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Bruins Take Game One Over Blues

Bruins Take Game One

Sean Kuraly of the Boston Bruins scored the game-winning goal Monday night in Boston as the Bruins take game one of the series. Joel Edmundson and Jordan Binnington defended on the play. (AP photo)

The Boston Bruins took game one of the Stanley Cup Finals with a 4-2 win over the St. Louis Blues on Monday night in Boston. The Memorial Day game came after what seemed like forever since these two teams last played. Boston had been off for 10 days while the Blues had been idle for five.

Although Boston had more rest, St. Louis looked like the fresher team early on as they controlled play throughout most of the first period. There was a lot of talk leading up to the series that ‘rust’ would be a factor for Boston with such a long layoff. For the most part, that was true. It would take a while for them to get things going. In the meantime, St. Louis got out to an early lead.

FIRST PERIOD

Brayden Schenn broke the ice and scored the first goal 7:23 into the game on a nice shot from the slot. He beat Tuukka Rask high on the blocker side to give the Blues a 1-0 lead.

The goal was Schenn’s third of the playoffs. Jaden Schwartz and Jay Bouwmeester got the assists.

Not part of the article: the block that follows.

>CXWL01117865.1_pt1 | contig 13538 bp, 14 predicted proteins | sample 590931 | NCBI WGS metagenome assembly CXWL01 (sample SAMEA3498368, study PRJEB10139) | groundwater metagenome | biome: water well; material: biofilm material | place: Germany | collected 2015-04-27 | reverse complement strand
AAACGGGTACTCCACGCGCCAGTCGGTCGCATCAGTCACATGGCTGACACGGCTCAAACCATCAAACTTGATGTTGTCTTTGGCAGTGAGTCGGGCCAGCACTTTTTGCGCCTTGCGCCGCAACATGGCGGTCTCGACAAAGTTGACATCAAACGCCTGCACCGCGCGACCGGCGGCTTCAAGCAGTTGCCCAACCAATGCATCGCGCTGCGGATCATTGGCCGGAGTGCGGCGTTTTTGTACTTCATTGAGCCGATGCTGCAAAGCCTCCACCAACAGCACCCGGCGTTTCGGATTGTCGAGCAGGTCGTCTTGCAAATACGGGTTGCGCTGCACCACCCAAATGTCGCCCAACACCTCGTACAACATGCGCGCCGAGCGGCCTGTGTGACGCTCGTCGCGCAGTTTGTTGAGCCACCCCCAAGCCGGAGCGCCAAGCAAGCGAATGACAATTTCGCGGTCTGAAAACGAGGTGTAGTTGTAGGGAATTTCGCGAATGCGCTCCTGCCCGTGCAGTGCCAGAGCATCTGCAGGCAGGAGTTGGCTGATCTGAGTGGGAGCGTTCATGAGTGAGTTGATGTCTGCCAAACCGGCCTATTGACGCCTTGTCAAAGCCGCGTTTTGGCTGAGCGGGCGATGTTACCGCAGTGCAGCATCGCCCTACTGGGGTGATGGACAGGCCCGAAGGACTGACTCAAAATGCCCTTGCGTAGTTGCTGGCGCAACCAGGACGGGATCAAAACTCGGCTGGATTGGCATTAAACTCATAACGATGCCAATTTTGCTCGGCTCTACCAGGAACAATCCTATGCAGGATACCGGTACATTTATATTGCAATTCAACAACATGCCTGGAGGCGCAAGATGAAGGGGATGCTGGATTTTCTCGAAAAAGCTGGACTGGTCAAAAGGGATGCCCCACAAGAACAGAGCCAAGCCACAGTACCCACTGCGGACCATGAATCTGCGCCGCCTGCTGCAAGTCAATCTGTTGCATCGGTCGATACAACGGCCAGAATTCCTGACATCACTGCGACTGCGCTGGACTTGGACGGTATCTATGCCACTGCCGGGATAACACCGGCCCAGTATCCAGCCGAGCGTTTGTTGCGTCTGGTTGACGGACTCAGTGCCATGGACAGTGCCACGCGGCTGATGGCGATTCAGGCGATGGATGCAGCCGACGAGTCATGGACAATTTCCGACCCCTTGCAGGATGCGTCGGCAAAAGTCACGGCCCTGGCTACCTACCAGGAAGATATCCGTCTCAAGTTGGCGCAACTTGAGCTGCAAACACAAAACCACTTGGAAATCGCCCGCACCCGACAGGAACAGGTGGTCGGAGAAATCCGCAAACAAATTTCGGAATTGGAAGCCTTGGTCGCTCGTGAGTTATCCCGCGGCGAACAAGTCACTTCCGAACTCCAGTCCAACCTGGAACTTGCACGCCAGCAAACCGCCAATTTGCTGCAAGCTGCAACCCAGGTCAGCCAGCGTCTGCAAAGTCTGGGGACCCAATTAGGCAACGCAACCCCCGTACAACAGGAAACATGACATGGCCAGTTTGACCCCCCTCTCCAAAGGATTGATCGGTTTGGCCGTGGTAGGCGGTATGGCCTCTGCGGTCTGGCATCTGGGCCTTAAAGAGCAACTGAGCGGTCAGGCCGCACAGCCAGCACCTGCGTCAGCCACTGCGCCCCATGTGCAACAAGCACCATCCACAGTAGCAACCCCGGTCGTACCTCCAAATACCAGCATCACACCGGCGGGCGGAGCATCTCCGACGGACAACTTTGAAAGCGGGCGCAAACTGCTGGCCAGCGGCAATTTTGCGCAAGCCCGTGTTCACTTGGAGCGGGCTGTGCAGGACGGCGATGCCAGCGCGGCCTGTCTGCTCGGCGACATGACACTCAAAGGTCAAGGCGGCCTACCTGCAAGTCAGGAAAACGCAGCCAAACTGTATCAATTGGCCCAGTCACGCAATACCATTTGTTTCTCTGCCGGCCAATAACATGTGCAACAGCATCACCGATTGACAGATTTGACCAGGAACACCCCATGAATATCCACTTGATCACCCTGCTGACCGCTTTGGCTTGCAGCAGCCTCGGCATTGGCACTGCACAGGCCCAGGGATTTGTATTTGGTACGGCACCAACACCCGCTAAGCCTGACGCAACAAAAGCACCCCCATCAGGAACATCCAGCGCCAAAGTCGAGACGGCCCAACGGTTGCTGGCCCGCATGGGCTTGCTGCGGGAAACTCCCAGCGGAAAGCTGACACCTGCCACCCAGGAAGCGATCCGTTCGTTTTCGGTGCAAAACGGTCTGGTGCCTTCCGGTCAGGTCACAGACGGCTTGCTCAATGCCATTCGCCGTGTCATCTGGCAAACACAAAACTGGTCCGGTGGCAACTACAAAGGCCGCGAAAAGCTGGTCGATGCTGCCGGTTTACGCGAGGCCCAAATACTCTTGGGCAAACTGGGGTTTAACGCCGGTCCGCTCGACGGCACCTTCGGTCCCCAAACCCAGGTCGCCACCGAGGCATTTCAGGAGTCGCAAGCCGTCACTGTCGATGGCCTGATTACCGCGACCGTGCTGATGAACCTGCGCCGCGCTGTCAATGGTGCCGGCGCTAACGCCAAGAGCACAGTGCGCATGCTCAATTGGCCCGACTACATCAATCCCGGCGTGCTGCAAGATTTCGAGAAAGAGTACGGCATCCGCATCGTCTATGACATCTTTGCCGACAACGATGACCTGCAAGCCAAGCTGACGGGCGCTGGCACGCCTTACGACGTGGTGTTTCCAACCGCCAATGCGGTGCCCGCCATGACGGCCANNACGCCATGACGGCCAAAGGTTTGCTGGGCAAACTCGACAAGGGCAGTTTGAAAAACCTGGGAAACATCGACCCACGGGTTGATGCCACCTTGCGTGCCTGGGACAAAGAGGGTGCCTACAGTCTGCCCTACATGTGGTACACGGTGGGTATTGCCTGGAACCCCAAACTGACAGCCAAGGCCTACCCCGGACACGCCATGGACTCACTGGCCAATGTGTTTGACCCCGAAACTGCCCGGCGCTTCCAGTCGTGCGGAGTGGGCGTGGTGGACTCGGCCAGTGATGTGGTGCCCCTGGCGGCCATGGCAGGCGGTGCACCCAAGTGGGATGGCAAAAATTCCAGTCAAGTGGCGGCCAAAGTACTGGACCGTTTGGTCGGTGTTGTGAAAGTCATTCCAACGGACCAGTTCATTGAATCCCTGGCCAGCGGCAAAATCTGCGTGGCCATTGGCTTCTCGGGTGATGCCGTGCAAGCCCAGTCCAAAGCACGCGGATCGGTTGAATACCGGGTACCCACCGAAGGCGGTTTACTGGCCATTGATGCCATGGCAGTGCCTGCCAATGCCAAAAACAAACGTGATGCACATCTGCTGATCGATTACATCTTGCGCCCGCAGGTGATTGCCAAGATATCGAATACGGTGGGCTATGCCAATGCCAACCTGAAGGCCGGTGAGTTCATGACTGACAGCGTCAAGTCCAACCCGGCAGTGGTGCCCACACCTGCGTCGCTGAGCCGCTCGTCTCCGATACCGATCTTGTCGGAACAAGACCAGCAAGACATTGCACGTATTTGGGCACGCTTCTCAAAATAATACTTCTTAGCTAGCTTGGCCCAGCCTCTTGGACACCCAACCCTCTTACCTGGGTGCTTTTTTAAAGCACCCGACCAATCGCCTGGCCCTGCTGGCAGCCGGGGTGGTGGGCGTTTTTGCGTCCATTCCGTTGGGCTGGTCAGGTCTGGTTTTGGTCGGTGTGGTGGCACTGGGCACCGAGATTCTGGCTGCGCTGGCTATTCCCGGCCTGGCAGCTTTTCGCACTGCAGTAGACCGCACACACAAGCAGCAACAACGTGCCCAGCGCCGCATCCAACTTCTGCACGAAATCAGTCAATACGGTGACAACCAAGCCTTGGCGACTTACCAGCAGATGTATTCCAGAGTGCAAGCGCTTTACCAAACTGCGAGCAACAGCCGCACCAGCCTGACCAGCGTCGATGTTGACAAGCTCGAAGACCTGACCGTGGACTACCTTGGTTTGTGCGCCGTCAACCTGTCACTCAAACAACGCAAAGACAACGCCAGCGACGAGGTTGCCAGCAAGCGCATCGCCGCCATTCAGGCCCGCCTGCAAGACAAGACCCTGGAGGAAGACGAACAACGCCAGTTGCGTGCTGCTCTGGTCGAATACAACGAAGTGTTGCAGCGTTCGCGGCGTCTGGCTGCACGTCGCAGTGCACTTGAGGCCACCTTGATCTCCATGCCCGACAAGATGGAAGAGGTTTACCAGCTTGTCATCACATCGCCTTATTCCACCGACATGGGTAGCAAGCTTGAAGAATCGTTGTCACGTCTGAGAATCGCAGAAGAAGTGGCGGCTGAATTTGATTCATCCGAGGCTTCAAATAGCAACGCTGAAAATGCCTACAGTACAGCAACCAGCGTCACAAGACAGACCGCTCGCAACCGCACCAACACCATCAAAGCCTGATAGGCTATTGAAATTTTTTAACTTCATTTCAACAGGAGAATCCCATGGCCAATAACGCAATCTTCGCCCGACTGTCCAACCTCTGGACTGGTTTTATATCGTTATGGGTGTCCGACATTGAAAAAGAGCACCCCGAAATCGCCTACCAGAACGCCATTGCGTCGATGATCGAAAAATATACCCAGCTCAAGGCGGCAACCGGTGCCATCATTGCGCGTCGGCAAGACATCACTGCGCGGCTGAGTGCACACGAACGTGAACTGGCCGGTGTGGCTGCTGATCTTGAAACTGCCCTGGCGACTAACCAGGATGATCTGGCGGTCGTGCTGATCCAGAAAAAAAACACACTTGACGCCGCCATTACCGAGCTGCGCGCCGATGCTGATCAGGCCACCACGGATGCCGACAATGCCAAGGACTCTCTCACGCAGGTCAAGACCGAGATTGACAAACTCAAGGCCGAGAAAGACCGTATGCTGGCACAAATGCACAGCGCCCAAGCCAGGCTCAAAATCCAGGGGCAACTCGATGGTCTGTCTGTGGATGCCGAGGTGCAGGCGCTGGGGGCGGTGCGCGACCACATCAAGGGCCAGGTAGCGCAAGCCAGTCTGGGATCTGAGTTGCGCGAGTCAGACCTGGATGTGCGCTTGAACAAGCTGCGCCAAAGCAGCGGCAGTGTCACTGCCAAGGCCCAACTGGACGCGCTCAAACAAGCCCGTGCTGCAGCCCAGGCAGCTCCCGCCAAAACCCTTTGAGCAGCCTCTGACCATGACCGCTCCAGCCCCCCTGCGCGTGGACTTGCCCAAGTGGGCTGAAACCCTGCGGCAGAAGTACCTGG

One thing the Blues wanted to avoid was taking penalties and putting the Bruins on the power play. They’ve been deadly throughout the playoffs, converting their opportunities at a 34% clip, the best in the NHL. But, a tripping call on David Perron 13 minutes in, and a hooking call on Robert Thomas near the 17-minute mark were two of five penalties the Blues were whistled for in the game. St. Louis killed off the first two but giving Boston that many man-advantage opportunities would not end well.

Shots on goal were even through the first period with each team having eight apiece.

SECOND PERIOD

Just one minute into the second, a turnover by David Pastrnak led to a Vladimir Tarasenko goal, his 9th of the playoffs.

It was Schenn with the assist on the goal as he had an excellent first period of hockey. It’s a good sign for the Blues if he can get things rolling. He’s struggled a bit this season and it has carried over into the playoffs, but he’s starting to heat up.

The Blues had a 2-0 lead in the first game of the Stanley Cup Finals. They were sitting on top of the world after twenty-one minutes of hockey. Problem is, hockey games are 60 minutes long.

Boston got a goal from Jordan Binnington’s old teammate from last season in Providence when Connor Clifton got behind the Blues defense and tipped in a pass from Sean Kuraly to cut the Blues lead to 2-1 at the 2:16 mark of the second.

We told you that Boston’s scoring depth was similar to the Blues in our series preview story. Here’s the chart again that we created.

Scoring by Line & Defense

 Boston BruinsBoston ScoringSt. Louis ScoringSt. Louis Blues
Line 1Marchand, Bergeron, Pastrnak22G 24A22G 14ASchwartz, Schenn, Tarassnko
Line 2Debrusk, Krejci, Backes9G 17A10G 20APerron, O'Reilly, Blais
Line 3Johansson, Coyle, Heinen11G 17A9G 14AMaroon, Bozak, Thomas